I really loved the dystopian setup in this book! The seemingly benevolent government who watches your every move, and makes all your life decisions for you based on data and predictions and genetic compatibility. It was such a cool and interesting setting!

I really loved Cassia’s character development. I loved her internal struggle, and how she begins to question her world. She is torn between two boys, two lives, and two selves. Does she choose to play it safe and have a good life with her match? Or does she choose to rebel and live free, but risk losing everything? I was fascinated by the intricate details of her emotions and thoughts.

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Book Review: The Boatman’s Daughter

The Illustrated Boatman's Daughter by Tom Durwood

The Illustrated Boatman’s Daughter
by Tom Durwood (Goodreads Author)
2 out of 5 stars
In 1860s Egypt, Salima helps her father with his ferryboat business, but she longs for more education and wants to travel and see the world. Hoping to make some money to pay for school, she applies for a clerk position with a company overseeing the construction of the Suez Canal. She becomes entangled with the corruption and danger surrounding the various European and Egyptian powers struggling for control of the new canal.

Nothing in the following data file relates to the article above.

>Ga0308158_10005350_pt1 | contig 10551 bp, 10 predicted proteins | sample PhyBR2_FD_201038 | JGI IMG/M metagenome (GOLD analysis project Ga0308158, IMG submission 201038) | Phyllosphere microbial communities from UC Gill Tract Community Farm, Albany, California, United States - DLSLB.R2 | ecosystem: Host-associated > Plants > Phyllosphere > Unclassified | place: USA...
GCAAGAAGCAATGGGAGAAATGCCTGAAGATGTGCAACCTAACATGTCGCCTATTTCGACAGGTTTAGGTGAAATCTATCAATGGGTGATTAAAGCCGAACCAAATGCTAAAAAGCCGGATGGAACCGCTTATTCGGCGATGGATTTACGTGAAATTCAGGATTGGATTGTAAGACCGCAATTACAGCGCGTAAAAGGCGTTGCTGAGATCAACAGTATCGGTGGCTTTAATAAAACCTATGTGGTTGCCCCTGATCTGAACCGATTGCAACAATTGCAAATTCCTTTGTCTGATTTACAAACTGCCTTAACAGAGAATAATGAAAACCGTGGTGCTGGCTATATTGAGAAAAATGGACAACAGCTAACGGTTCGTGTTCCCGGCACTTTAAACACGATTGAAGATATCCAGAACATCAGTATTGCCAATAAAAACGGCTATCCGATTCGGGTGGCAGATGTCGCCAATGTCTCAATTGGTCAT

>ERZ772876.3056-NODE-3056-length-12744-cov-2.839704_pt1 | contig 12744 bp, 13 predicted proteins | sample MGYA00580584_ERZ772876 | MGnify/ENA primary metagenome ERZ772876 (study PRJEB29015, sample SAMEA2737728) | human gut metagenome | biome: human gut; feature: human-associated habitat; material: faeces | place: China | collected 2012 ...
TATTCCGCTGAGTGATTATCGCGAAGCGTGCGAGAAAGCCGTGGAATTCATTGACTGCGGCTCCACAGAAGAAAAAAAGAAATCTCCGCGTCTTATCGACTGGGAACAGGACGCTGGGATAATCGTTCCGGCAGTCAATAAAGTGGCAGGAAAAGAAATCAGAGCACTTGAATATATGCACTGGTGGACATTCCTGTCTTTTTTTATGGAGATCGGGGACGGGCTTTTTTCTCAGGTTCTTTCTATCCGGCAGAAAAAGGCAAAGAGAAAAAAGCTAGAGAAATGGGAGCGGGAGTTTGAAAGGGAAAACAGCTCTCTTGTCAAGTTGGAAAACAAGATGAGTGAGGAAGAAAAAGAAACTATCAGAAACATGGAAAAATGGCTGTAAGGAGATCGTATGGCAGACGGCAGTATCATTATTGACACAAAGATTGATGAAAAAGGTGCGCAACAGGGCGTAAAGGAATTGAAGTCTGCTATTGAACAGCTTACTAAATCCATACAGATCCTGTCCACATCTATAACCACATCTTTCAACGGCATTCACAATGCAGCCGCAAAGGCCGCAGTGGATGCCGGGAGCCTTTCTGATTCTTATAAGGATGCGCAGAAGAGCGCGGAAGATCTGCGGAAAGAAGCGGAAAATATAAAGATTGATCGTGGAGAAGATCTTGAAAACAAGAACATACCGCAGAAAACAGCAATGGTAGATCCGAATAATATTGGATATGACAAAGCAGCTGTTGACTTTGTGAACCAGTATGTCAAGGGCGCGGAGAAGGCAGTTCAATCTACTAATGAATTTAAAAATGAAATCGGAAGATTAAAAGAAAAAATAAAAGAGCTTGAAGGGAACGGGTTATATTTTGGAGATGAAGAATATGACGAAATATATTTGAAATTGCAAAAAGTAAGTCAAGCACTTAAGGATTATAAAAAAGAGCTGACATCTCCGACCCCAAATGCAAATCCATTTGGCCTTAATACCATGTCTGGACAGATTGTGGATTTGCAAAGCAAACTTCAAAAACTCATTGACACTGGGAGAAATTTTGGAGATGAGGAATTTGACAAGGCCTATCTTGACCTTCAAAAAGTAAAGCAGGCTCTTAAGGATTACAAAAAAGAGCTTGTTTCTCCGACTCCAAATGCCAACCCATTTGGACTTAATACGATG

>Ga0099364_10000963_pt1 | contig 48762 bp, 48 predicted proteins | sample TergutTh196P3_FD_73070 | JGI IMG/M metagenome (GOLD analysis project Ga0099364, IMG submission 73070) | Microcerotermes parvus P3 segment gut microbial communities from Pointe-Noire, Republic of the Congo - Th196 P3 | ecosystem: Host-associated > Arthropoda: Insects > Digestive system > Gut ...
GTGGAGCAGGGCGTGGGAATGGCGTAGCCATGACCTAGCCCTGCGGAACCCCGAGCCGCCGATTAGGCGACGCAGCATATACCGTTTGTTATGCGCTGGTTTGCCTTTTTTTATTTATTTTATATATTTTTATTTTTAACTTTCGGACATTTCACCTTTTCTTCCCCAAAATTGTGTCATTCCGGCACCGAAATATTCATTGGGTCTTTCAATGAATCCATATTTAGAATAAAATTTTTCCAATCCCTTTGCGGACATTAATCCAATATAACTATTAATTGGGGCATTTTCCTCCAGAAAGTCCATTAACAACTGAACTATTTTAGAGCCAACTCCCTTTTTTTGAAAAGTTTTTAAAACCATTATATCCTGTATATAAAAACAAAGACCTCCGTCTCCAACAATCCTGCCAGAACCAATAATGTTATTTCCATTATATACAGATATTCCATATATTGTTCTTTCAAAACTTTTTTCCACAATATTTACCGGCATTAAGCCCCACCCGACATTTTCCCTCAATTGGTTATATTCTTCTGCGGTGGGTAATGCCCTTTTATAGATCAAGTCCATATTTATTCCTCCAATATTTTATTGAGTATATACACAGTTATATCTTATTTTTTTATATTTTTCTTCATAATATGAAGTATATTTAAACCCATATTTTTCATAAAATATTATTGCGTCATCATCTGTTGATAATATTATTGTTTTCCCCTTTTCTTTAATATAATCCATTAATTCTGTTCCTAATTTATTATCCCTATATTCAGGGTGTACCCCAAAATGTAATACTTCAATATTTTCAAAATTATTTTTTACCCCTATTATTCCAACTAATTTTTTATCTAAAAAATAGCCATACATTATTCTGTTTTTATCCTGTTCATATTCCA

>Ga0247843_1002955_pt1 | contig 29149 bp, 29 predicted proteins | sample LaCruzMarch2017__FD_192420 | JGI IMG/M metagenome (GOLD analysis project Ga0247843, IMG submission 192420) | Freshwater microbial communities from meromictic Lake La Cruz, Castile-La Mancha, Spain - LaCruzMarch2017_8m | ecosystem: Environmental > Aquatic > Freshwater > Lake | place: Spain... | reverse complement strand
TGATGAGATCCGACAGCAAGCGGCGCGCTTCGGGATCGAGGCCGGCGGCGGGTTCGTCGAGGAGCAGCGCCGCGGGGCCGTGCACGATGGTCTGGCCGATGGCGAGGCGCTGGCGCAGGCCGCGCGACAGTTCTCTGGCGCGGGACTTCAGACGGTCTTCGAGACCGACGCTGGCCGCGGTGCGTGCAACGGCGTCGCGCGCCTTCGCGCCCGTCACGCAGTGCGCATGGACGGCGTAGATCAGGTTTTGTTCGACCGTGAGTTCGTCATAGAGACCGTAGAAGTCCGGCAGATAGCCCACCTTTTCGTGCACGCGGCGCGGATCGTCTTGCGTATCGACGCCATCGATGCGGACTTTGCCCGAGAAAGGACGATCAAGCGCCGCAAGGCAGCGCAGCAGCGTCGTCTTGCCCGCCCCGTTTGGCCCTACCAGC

The writing style is really excellent, and made me care deeply about the characters. However, it could use a copy editor for little things like punctuation.

The plot was exciting, and the adventure was interesting. However, there were times when I couldn’t understand why the plot took the direction it did in some scenes. It wasn’t clear why the characters chose to do what they did, or how they got to a certain point, or how they gained particular knowledge. It was just some little things that didn’t quite add up, but it didn’t ruin my enjoyment of the overall story.